13th April 2021
As vaccinations continue to be rolled out globally at different speeds to stem the tide of virus infections and to safeguard public health, there are still many travel restrictions in place across Europe which will affect contractor travel and travel overseas. As always, we bring you the latest roundup of all the key international contractor travel updates during the pandemic that you need to be aware of as they unfold.
With the Easter holidays having just passed and with infection rates still rising across parts of Europe, it wasn’t a surprise to learn that Spain’s concern over border crossings from France – the fifth most infected country worldwide – would be targeted. As Schengen Visa Info News reports, Pedro Sanchez’s government introduced new travel restrictions for the first time, requiring any person coming in via the border to have had a negative PCR test result, taken no more than three days prior to entry. Previously, the requirement had only applied to those travelling by air.
Although this won’t apply to those working in transportation or cross-border workers, Spain has been hit very hard by the pandemic and is the eighth most affected country in the world, having registered well over three million COVID-19 infections. It is redoubling its efforts to safeguard public health, clamping down on infection numbers, which are still rising worryingly across many of its regions. As the country’s health minister Carolina Darias said, “There are spikes in multiple regions that are of concern to us.”
Iberian neighbour Portugal has also had to tighten its border controls with other EU member states, especially those where cases have surpassed the 500 per 100,000 inhabitant mark. Although those travelling for essential business reasons from 11 countries – Bulgaria, the Czech Republic, Cyprus, Slovenia, Estonia, France, Hungary, Italy, Malta, Poland and Sweden – will be permitted to enter the country, they must isolate for 14 days upon arrival.
All travellers coming into Portugal, whether by land or air, will be required to present a negative PCR test result taken within the last three days prior to their travel date. If not, they will have to take a test at the airport. Once in the country, visitors will also have to adhere to the same domestic regulations affecting Portuguese citizens, namely the prohibition of movement from region to region until the 16th April. According to the latest Worldometer figures, Portugal has recorded in excess of 820,000 infections and almost 17,000 deaths. Meanwhile, flights from the UK and Brazil into Portugal remain suspended.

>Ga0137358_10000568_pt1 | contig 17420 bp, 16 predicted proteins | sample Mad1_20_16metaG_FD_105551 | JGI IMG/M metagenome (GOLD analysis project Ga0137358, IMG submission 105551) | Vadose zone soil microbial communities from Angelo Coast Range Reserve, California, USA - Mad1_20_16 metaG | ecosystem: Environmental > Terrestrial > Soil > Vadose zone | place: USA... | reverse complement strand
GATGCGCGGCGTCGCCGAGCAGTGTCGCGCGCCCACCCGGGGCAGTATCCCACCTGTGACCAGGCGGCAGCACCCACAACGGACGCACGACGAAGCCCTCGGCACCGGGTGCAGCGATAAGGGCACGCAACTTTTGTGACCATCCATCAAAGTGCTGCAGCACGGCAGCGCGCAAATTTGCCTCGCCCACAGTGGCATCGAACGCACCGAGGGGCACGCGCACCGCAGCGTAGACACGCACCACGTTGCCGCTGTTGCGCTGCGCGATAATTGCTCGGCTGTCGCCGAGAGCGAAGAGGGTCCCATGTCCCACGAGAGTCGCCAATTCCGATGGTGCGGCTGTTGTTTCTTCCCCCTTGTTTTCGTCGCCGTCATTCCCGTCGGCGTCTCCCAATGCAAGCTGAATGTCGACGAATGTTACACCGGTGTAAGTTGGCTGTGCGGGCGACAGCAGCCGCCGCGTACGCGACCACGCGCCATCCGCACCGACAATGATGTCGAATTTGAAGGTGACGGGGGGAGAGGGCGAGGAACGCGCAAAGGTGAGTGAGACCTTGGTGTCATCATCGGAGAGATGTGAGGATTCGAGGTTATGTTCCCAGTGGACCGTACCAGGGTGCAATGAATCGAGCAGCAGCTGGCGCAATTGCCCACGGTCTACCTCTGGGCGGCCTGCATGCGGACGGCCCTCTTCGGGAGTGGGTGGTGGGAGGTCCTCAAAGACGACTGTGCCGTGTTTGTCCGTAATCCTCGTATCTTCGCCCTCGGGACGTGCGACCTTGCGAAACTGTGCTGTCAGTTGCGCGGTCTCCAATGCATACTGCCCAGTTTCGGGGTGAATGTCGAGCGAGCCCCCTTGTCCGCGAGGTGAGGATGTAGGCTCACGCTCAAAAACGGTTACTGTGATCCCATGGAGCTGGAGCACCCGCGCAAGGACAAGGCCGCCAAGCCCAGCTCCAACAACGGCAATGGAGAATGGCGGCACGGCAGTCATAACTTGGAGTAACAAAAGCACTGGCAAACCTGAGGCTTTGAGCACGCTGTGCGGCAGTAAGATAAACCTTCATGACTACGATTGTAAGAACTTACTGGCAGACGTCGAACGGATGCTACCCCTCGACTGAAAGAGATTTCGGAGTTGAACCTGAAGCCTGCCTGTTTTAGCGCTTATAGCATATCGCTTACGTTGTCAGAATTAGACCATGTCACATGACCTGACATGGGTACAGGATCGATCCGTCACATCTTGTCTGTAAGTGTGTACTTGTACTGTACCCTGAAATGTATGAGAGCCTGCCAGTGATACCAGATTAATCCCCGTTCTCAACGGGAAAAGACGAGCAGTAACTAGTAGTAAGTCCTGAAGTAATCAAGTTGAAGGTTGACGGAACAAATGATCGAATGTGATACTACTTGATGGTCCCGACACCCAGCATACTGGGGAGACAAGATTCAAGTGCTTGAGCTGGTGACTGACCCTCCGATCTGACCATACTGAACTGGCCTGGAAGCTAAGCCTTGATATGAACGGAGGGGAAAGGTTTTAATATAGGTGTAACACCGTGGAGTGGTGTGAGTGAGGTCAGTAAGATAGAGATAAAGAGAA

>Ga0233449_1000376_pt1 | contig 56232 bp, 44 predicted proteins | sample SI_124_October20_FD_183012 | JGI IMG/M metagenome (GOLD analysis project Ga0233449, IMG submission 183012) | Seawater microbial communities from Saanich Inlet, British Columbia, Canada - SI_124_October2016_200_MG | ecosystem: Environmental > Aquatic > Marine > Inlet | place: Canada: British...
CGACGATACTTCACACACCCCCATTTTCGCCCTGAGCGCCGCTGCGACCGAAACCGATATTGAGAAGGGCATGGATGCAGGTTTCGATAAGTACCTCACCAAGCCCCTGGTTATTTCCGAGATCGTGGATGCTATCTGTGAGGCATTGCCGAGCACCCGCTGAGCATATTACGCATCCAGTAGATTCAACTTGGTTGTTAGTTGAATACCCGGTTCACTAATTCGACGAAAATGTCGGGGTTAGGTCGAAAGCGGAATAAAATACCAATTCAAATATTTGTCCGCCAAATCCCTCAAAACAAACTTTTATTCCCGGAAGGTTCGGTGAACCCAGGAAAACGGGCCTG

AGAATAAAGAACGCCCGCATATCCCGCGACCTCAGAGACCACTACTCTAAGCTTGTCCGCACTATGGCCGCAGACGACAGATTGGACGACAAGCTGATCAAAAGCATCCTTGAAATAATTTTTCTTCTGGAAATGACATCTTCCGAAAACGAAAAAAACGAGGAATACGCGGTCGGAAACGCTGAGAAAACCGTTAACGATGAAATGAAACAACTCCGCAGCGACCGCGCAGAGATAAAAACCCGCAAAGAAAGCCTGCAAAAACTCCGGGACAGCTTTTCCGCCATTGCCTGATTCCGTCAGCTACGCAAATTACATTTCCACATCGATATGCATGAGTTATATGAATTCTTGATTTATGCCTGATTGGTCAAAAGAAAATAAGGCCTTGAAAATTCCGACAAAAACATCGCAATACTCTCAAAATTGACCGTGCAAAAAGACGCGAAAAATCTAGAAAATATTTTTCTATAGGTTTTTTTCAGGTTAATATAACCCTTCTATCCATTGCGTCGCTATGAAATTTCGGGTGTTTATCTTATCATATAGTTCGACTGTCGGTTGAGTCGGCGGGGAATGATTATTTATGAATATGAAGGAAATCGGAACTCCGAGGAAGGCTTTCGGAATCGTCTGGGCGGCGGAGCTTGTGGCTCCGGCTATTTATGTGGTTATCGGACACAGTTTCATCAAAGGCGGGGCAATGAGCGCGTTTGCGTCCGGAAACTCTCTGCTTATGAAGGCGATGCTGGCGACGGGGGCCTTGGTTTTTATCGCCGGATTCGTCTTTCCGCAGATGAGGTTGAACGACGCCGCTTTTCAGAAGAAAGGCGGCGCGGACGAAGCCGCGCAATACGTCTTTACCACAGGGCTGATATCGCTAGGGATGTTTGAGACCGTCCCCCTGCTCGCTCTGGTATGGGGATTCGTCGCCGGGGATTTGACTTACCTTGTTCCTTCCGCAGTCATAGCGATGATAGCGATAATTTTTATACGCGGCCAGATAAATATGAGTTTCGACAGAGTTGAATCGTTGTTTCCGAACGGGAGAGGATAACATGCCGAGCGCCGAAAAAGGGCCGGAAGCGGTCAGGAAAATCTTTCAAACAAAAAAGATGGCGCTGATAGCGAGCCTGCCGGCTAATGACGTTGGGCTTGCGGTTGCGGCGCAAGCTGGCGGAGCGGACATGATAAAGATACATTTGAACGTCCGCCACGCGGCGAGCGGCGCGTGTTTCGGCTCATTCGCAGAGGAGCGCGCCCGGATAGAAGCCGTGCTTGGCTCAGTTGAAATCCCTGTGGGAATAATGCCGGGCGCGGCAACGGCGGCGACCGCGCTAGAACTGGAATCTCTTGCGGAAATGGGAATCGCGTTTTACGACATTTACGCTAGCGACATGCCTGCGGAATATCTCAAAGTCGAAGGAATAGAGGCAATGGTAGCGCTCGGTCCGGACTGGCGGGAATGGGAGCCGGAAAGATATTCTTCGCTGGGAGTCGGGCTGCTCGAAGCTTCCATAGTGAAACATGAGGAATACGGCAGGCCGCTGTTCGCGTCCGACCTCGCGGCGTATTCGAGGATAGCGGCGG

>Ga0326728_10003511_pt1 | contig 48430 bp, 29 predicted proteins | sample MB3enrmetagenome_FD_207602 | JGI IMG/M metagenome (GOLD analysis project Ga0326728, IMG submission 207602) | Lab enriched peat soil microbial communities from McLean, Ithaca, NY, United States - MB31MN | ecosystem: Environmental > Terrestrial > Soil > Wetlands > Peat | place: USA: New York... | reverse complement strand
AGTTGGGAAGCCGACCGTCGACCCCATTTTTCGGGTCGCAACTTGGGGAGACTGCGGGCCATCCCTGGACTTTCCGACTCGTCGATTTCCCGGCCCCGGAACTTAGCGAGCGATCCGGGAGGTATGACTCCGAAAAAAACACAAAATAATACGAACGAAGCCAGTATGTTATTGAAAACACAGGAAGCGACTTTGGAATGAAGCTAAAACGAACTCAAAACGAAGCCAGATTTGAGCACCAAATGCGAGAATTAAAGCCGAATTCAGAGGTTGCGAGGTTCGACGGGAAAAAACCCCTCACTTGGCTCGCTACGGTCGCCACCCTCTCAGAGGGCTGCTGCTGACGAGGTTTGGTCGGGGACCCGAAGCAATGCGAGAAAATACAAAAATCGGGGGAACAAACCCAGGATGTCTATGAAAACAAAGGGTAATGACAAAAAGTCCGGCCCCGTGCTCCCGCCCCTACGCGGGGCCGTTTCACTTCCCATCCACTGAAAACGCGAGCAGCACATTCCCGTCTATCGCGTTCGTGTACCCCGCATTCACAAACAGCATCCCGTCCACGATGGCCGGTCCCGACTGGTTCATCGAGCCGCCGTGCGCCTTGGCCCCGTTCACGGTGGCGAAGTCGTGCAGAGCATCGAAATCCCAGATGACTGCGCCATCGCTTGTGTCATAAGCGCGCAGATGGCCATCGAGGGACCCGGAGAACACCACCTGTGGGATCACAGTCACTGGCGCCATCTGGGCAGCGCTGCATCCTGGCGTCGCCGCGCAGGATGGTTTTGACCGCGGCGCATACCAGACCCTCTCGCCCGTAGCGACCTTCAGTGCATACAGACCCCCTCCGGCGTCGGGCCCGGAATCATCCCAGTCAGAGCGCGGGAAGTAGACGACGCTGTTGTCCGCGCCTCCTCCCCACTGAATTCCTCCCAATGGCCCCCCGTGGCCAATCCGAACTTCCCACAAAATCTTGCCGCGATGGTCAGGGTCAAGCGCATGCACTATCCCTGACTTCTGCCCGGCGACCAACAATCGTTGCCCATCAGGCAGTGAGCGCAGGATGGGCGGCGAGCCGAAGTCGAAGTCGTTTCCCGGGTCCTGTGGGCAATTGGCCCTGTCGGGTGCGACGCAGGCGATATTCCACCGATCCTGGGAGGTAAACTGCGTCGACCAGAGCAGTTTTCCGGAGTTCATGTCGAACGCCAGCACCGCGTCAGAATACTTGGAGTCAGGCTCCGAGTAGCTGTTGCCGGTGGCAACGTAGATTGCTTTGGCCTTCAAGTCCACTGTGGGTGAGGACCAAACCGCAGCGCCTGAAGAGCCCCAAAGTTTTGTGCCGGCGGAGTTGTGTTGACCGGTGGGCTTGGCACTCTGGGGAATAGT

Pandemic restrictions increased for international contractor travel
To further halt the spread of the third wave of the pandemic, Germany now also requires all air passengers to submit a negative test certificate prior to boarding. The new measure, announced by the country’s Federal Ministry of Health and effective from the 30th March until the 12th May, requires that ‘the swab on which the Coronavirus test is based should not be older than 48 hours’ as reported by the same website. The Ministry also stated that costs would be incurred by the individual and that these tests should be carried out at approved laboratories.
Italy too, which has been severely hit by the pandemic, has added new travel restrictions for those entering the country. Anybody travelling to the peninsula from overseas will not only have to test before departure, but will also have to self-isolate for a period of five days. This will be a mandatory requirement for Italian citizens too. Those travelling from outside the EU have to quarantine for 14 days. Having imposed a three-day lockdown over the Easter holidays, Italy’s Ministry of Health, headed by Roberto Speranza, continues to monitor cases closely in the world’s seventh most affected country.
In another interesting development, the Lithuanian government has categorically stated that it will not recognise certificates and test results for those who have received Russia’s Sputnik V vaccine. The Baltic state argues that only vaccines approved by the European Medicines Agency (EMA) should be part of the Digital Green Certificate. Plans for the ‘pass’, which provides information such as whether an individual has been vaccinated as well as previous test history and results, were announced by EU Commission President, Ursula von der Leyen, in early March.
Travelling overseas: Contractor compliance is key
Travelling for business continues to be severely impeded across the world, making it very difficult for international contractors living and working abroad but also for those who want to move to another country and explore new opportunities during the pandemic. Whatever your home country situation, it is imperative that you meet all local legislation, especially from a tax and compliance perspective, as failure to meet requirements can result in hefty fines and penalties.
If you’d like to know more about expert compliance solutions for international contractors, you can reach our specialist teams to discuss your requirements further.